All I'm hearing here is an excuse to pave the way to less prosecution and lighter sentencing for federal crimes. The people, including many victims of crime, rose up in the 80's and 90's against this very thing and the result was tougher sentencing laws. Of course now it seems the liberals are once again forcing their agenda of "soft on crime" on an unsuspecting population. Law-abiding citizens are the ones that will suffer from such action.
    Last edited by MW; 08-19-2016 at 09:35 PM.

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  7. #7
    Senior Member Judy's Avatar
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    Yes, the end of private prisons would mean they are replaced or taken over by government.
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    Senior Member JohnDoe2's Avatar
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    "Ending federal use of private prisons is part of Democratic Presidential Nominee Hillary Clinton's justice reform platform."
    --------------------------------------------

    Prison stocks plunge after report Justice Department will end use of private prisons

    Evelyn Cheng | @chengevelyn
    Thursday, 18 Aug 2016 | 4:23 PM ETCNBC.com

    DOJ will end use of privateprisons Thursday, 18 Aug 2016 | 1:01 PM ET|02:55



    Shares of two major prison stocks dropped sharply Thursday after a report the U.S. Justice Department will end the use of private prisons. But at least two analysts said the decline was overdone.

    "The massive falloffs in the stocks imply that the risk will spread to other federal, state and local jurisdictions. While this is possible, we believe it is unlikely. As such, we think today's stock action is more based on fear than actual cash flow risk," said Ryan Meliker, analyst at Canaccord Genuity, which maintained Thursday a "hold" rating on Corrections Corp. and a "buy" on GEO.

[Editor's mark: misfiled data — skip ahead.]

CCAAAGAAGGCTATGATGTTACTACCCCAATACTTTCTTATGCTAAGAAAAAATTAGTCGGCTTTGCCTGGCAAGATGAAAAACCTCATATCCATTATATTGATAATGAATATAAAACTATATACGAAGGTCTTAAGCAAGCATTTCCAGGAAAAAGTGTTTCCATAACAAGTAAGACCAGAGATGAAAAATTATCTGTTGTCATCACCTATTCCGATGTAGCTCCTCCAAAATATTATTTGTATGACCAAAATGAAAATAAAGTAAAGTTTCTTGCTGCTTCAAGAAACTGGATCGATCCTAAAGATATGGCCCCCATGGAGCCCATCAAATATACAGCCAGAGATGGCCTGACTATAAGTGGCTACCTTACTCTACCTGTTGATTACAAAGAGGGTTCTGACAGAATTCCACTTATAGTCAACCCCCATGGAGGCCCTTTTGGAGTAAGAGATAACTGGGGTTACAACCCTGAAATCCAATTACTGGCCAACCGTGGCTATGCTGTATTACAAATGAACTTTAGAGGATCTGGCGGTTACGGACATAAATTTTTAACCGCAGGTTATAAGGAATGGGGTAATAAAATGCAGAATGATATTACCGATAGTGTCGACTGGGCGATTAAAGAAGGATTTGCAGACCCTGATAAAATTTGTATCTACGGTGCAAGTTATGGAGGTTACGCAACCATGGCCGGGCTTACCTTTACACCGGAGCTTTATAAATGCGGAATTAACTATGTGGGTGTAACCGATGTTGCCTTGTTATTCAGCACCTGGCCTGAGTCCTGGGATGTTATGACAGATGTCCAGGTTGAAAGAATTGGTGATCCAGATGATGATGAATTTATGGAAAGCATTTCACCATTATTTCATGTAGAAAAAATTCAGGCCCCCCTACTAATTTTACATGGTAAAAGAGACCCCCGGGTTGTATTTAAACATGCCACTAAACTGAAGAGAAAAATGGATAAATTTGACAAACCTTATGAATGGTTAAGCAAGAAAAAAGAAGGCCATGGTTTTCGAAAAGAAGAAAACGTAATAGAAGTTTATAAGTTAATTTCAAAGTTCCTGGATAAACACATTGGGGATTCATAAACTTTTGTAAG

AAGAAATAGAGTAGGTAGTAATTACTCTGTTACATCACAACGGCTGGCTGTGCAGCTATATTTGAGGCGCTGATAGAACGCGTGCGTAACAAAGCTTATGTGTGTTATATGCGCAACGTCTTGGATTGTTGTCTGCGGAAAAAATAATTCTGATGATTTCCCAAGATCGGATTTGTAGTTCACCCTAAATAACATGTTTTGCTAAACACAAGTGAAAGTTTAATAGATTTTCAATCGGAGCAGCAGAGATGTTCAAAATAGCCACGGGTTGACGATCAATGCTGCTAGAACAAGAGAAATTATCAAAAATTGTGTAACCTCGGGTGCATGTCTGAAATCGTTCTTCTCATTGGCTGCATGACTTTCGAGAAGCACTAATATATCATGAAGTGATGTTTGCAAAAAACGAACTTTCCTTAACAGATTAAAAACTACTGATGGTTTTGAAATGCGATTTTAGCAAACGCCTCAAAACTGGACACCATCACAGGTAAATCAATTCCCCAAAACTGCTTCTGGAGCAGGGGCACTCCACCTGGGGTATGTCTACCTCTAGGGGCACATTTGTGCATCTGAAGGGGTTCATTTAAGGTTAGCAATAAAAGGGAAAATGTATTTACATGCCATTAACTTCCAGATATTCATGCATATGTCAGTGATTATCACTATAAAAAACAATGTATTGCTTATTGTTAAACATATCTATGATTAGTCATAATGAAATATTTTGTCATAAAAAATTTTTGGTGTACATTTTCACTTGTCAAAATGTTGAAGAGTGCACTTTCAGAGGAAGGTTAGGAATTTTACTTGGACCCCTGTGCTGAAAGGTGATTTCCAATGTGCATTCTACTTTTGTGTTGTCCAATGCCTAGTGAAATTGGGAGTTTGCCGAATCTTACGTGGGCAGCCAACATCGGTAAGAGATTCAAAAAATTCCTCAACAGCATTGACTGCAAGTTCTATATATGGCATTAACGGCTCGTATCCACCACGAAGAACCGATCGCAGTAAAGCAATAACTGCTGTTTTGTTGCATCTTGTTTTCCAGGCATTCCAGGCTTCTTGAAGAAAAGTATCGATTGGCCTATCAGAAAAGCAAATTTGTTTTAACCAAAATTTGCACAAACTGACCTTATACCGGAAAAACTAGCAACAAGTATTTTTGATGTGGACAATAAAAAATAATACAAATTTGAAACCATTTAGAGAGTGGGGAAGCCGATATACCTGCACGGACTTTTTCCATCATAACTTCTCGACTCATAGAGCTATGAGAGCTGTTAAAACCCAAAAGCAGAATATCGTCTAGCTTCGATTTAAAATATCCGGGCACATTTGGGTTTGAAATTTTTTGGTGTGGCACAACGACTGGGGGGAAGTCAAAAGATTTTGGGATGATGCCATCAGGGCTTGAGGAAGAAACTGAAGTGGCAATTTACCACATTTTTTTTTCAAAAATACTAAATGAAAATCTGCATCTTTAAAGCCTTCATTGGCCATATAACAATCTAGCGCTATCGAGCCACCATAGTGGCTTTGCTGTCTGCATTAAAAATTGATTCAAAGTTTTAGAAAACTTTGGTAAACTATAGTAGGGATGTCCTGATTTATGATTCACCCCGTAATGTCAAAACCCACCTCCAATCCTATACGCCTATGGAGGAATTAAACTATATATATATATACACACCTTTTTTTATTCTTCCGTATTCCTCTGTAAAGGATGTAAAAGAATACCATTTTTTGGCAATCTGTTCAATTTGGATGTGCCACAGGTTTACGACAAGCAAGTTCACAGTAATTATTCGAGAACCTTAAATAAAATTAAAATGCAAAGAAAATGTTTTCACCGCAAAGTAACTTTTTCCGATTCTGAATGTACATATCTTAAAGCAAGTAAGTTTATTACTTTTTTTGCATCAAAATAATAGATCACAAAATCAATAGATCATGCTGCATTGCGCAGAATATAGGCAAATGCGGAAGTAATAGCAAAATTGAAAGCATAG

Corrections Corp. of America and GEO both briefly plunged more than 40 percent in midday trade. Trading in both stocks was intermittently halted amid their decline Thursday. The stocks ended the day down more than 35 percent and 39 percent, respectively.





    "The DOJ plan notes that there are 13 private prisons run by companies like GEO and CXW. It does not impact state contracts, ICE contracts or US Marshall contracts," Meliker said in the note, which pointed out that GEO has 11 percent exposure to the federally contracted private prisons and CXW has 9 percent exposure.

    SunTrust Robinson Humphrey analysts also said in a Thursday note that the sell-off was "overdone" and that contracts with the DOJ will likely be reviewed individually over time, spreading out the risk of revenue loss. The firm has a "neutral" rating on CXW and a "buy" on GEO.

    To be sure, states' use of private prisons has been under protest.

    Exposure to those state operations is declining.

    Corrections Corp said in a 10-K filing last year that state customer business constituted 42 percent of total revenue in 2015, down from 49 percent in 2013.


    The news was initially reported by The Washington Post, which cited a memo from Deputy Attorney General Sally Yates instructing officials to either not renew private prison contracts or "substantially reduce" their scope.


    The goal is to ultimately end the Justice Department's use of the privately operated prisons as they provide lower quality services and are less cost efficient, the report said.


    Ending federal use of private prisons is part of Democratic Presidential Nominee Hillary Clinton's justice reform platform.


    http://blog.tsa.gov/2016/08/tsa-week...12th-18th.html

    Last edited by JohnDoe2; 08-20-2016 at 01:13 AM.
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  9. #9
    Senior Member Judy's Avatar
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    Yes, shut them down, put these prison corporations out of business. It's a disgusting endeavor, and totally wrong for our country.
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  10. #10
    Senior Member JohnDoe2's Avatar
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    Clinton hails DOJ's decision on private prisons

    Washington Examiner (blog)-Aug 18, 2016
    Hillary Clinton cheered the Justice Department's announcement ... "Glad to see that the Justice Department is ending the use of private prisons...
    NO AMNESTY

    Don't reward the criminal actions of millions of illegal aliens by giving them citizenship.